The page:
by James Brumley | December 27, 2013 9:57 am
We already reflected on the year’s best CEO performances, with obvious names like CEO rockstar Elon Musk of Tesla Motors (TSLA) and drone-master Jeff Bezos of Amazon (AMZN) getting nods on our top ten list. But you can’t have the good without the bad, so it’s time to take a look at the other side of the coin.
Sadly, the contest for the worst CEOs of 2013 was a close race featuring an unusually large field of qualified entrants. As is the case with any race, however, someone’s gotta reach the finish line first.
Going from “least bad” to “biggest disaster,” here’s a look at the worst CEOs. Heck, in retrospect, we probably wish these guys had never been hired in the first place … but some of them are still around to do more damage.
Take a look:
Companies make mistakes. Luckily, most of them are forgivable. But it’s pretty tough for the public — consumers as well as investors — to forgive a mistake or two when that company then gets a bit indignant about it, ultimately blaming its customers.
Enter Christine Day — former CEO of Lululemon (LULU) — and Chip Wilson — former chairman of LULU.
In March, consumers cried foul when they realized that some Lululemon yoga pants were a tad transparent. The snafu ultimately led to a wave of bigger quality control concerns, which in turn led to the resignation of Day.
Chip Wilson made things even worse for LULU, though. Just a few months after the Lululemon CEO stepped down (sending LULU stock falling off a cliff), Wilson opined on Bloomberg TV that “quite frankly, some women’s bodies just actually don’t work for it (Lululemon pants).”
All but calling some of your customers “fat” at a point when you can afford no bad publicity at all was hardly a smart move, and Wilson announced his resignation a few days after the gaffe. Unfortunately, new management likely won’t erase the double dose of damage that both Christine Day and Chip Wilson caused Lululemon this year.
Truth be told, most of the damage Aubrey McClendon inflicted on Chesapeake Energy (CHK) as CEO occurred in 2012. He was only the chief of the natural gas explorer for a few weeks in early 2013 before being fired in January. Yet even in his firing he managed to log one last controversy.
How could he do even more damage by walking out the door? After all, Aubrey McClendon sent Chesapeake into a troubling cash-strapped situation and personally borrowed money from a business associate of the company’s. Oh yeah … he was also running a $200 million hedge fund that traded oil and gas futures, creating a curious conflict of interest as the head of a company that develops oil and gas wells. McClendon could potentially personally profit from the very thing that could (and almost did) crush CHK.
Answer: By being fired — “without cause” — rather than retiring, McClendon banked another $47 million on top of the $300 million he earned over the span of the prior five years. His termination also meant the $11 million debt he owed the company from a 2008 bonus was ultimately forgiven. All of the excess compensation ultimately comes out of the pockets of CHK stock holders, too.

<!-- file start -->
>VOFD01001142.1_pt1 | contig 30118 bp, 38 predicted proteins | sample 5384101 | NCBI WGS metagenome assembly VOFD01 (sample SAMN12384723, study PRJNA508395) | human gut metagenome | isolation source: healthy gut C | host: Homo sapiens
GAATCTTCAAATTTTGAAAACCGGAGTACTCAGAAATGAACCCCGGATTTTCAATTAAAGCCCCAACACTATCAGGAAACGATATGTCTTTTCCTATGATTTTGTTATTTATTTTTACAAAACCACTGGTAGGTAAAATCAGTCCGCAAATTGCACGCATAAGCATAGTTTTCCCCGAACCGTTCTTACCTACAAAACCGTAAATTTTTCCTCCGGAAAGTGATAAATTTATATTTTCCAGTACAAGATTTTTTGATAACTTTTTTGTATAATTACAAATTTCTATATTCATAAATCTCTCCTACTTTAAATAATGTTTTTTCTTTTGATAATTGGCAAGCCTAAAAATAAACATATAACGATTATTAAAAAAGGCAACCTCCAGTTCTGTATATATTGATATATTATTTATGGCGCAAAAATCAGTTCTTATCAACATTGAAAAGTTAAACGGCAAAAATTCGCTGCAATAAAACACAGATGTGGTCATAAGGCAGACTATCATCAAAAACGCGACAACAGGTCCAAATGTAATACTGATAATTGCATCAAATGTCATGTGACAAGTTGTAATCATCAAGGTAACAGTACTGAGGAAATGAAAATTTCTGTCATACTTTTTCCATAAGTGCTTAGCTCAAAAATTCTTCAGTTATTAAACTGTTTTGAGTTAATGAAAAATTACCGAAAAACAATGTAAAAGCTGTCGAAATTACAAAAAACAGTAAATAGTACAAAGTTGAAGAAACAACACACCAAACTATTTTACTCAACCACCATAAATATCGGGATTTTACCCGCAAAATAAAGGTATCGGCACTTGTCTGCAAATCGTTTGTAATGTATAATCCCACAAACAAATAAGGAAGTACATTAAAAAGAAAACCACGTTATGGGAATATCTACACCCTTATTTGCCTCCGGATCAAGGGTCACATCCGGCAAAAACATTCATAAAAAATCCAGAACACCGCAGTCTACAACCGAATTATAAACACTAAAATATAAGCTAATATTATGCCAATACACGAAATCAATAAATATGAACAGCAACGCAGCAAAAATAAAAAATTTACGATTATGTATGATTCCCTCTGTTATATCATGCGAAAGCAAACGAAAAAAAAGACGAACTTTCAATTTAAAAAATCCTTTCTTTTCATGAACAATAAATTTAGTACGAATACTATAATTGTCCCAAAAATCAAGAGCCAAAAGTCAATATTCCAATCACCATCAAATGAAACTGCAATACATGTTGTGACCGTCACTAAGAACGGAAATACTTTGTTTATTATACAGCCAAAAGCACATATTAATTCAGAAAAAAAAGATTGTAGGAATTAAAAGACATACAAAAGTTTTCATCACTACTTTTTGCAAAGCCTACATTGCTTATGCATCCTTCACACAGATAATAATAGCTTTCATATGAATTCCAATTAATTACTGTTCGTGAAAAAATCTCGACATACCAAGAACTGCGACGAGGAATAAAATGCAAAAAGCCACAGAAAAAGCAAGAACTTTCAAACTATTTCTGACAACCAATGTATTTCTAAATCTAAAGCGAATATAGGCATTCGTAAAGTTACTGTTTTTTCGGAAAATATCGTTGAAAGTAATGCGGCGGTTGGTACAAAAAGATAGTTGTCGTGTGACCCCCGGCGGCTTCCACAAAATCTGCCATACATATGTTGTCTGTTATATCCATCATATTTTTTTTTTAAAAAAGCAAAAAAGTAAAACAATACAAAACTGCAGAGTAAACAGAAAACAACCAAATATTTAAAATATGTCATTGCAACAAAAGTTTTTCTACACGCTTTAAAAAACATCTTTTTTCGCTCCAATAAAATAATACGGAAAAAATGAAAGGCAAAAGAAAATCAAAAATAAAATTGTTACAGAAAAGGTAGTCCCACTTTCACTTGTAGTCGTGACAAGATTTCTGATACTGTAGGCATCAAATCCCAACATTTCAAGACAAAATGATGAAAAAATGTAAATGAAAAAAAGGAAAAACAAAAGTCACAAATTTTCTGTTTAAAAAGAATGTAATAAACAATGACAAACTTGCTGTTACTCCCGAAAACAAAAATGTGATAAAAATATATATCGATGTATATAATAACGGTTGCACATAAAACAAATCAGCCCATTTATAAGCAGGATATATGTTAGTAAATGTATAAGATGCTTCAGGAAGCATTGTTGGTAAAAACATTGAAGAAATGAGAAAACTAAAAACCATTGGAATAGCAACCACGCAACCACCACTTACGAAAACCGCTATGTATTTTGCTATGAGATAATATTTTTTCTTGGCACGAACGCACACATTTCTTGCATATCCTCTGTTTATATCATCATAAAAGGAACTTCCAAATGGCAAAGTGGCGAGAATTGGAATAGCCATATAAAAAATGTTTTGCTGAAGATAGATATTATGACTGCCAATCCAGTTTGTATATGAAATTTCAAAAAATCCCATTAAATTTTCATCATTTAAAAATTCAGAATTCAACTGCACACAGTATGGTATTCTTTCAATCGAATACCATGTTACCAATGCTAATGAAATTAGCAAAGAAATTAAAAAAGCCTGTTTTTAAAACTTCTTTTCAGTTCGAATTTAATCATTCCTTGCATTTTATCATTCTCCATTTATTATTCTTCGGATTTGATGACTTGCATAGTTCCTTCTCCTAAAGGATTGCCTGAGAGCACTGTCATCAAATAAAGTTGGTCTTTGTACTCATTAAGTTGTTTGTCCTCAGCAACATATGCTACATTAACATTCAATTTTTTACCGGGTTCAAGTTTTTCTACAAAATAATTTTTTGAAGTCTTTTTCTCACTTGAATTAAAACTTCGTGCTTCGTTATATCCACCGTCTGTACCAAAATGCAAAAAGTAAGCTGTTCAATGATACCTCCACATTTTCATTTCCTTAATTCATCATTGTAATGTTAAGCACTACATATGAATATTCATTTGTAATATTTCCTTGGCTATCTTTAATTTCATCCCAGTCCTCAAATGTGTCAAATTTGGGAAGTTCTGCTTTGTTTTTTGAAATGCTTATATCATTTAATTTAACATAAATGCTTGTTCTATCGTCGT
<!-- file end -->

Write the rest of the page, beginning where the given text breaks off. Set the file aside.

If you thought what Lululemon founder Chip Wilson said was bad, you ain’t heard nothin’ yet. Abercrombie & Fitch (ANF) CEO Michael Jefferies really raised some eyebrows by publicly saying:
“Candidly, we go after the cool kids. We go after the attractive all-American kid with a great attitude and a lot of friends. A lot of people don’t belong in our clothes, and they can’t belong.”
Granted, the words were spoken in 2006 and only began to circulate in earnest this year. Still, Michael Jefferies has a history of making similar observations, and that makes it difficult to overlook any questionable thing that comes out of the Abercrombie & Fitch CEO’s mouth.
Consumers are finally starting to struggle with his ability to be a jerk — and likely the fact that cool kids don’t want to shop at Abercrombie anyways. They have been steering clear of the shops, and ANF stock is down around 30% in 2013.
He was only at the helm for a year and a half, but during that time Ron Johnson did a massive amount of damage to JCPenney (JCP). Indeed, JCP may not survive — despite the fact that the new JCPenney CEO (who was Johnson’s predecessor and successor) made our top-ten list for his efforts.
It’s not the damage to the brand name or to the company’s finances that puts Ron Johnson near the top of our worst CEOs list, however. It was the JCPenney CEO’s refusal to test or even discuss any of the major overhauls he wanted to implement before rolling them out company-wide.
The end result is clear: JCPenney is now hanging by a thread and JCP stock has lost three-quarters of its value since the beginning of 2012. Of course, Johnson isn’t around to pick up any of the shattered pieces.
Every change Ron Johnson made as the JCPenney CEO may have been equivalent to throwing gasoline on a burning fire … but it’s not as if he accepted the role with the intent of breaking the company up just because it made mathematical sense to do so.
It’s not clear if the same can be said of Eddie Lampert. He has been systematically selling off even some of the most profitable stores within the Sears Holdings (SHLD) chain.
Sure, there are still more than 2,000 stores remaining … but since 2010, about 300 Kmart and Sears stores have been shuttered, sold or not had their leases renewed. The end result is 27 straight quarters of declining sales. And there’s no end in sight to the deteriorating top line, considering the turnaround plan for this Sears CEO has largely been one of shrinking the company to success.
Under Lampert’s guidance, the 120-year-old retailer — and cultural icon — may have been weakened beyond salvaging.
As of this writing, James Brumley did not hold a position in any of the aforementioned securities.
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